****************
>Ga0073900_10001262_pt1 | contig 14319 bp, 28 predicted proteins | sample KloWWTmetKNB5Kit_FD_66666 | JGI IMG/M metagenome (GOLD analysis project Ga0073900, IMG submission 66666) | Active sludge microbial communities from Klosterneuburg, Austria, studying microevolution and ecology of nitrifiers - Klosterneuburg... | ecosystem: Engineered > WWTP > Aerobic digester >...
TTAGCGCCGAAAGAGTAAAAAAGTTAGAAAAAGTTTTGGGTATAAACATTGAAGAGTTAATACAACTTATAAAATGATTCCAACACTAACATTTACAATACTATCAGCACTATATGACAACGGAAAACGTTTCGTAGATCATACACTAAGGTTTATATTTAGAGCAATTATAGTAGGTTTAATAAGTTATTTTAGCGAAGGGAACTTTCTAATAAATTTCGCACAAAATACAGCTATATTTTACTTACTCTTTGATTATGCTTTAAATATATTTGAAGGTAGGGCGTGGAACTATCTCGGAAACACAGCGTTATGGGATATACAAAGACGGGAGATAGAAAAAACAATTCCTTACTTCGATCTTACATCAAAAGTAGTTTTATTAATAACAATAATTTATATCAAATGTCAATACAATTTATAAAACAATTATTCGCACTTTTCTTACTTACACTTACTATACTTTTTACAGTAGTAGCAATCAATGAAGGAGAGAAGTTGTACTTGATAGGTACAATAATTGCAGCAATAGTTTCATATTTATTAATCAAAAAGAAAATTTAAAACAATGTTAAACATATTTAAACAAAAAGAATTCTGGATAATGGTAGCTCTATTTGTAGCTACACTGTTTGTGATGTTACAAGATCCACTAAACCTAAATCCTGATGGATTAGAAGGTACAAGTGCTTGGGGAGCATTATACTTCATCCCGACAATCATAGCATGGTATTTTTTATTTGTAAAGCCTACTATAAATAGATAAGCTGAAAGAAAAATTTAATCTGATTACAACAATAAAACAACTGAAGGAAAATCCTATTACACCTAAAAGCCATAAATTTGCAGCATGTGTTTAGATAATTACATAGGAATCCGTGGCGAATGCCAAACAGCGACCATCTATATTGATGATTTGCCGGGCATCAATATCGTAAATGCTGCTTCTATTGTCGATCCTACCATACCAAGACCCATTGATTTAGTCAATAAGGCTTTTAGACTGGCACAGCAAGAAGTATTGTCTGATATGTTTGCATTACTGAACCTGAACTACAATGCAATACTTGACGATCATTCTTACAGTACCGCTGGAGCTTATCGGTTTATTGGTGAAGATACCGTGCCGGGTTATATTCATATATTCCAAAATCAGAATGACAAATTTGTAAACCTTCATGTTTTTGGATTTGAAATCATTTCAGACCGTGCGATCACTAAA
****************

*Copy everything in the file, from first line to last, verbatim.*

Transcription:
>Ga0073900_10001262_pt1 | contig 14319 bp, 28 predicted proteins | sample KloWWTmetKNB5Kit_FD_66666 | JGI IMG/M metagenome (GOLD analysis project Ga0073900, IMG submission 66666) | Active sludge microbial communities from Klosterneuburg, Austria, studying microevolution and ecology of nitrifiers - Klosterneuburg... | ecosystem: Engineered > WWTP > Aerobic digester >...
TTAGCGCCGAAAGAGTAAAAAAGTTAGAAAAAGTTTTGGGTATAAACATTGAAGAGTTAATACAACTTATAAAATGATTCCAACACTAACATTTACAATACTATCAGCACTATATGACAACGGAAAACGTTTCGTAGATCATACACTAAGGTTTATATTTAGAGCAATTATAGTAGGTTTAATAAGTTATTTTAGCGAAGGGAACTTTCTAATAAATTTCGCACAAAATACAGCTATATTTTACTTACTCTTTGATTATGCTTTAAATATATTTGAAGGTAGGGCGTGGAACTATCTCGGAAACACAGCGTTATGGGATATACAAAGACGGGAGATAGAAAAAACAATTCCTTACTTCGATCTTACATCAAAAGTAGTTTTATTAATAACAATAATTTATATCAAATGTCAATACAATTTATAAAACAATTATTCGCACTTTTCTTACTTACACTTACTATACTTTTTACAGTAGTAGCAATCAATGAAGGAGAGAAGTTGTACTTGATAGGTACAATAATTGCAGCAATAGTTTCATATTTATTAATCAAAAAGAAAATTTAAAACAATGTTAAACATATTTAAACAAAAAGAATTCTGGATAATGGTAGCTCTATTTGTAGCTACACTGTTTGTGATGTTACAAGATCCACTAAACCTAAATCCTGATGGATTAGAAGGTACAAGTGCTTGGGGAGCATTATACTTCATCCCGACAATCATAGCATGGTATTTTTTATTTGTAAAGCCTACTATAAATAGATAAGCTGAAAGAAAAATTTAATCTGATTACAACAATAAAACAACTGAAGGAAAATCCTATTACACCTAAAAGCCATAAATTTGCAGCATGTGTTTAGATAATTACATAGGAATCCGTGGCGAATGCCAAACAGCGACCATCTATATTGATGATTTGCCGGGCATCAATATCGTAAATGCTGCTTCTATTGTCGATCCTACCATACCAAGACCCATTGATTTAGTCAATAAGGCTTTTAGACTGGCACAGCAAGAAGTATTGTCTGATATGTTTGCATTACTGAACCTGAACTACAATGCAATACTTGACGATCATTCTTACAGTACCGCTGGAGCTTATCGGTTTATTGGTGAAGATACCGTGCCGGGTTATATTCATATATTCCAAAATCAGAATGACAAATTTGTAAACCTTCATGTTTTTGGATTTGAAATCATTTCAGACCGTGCGATCACTAAA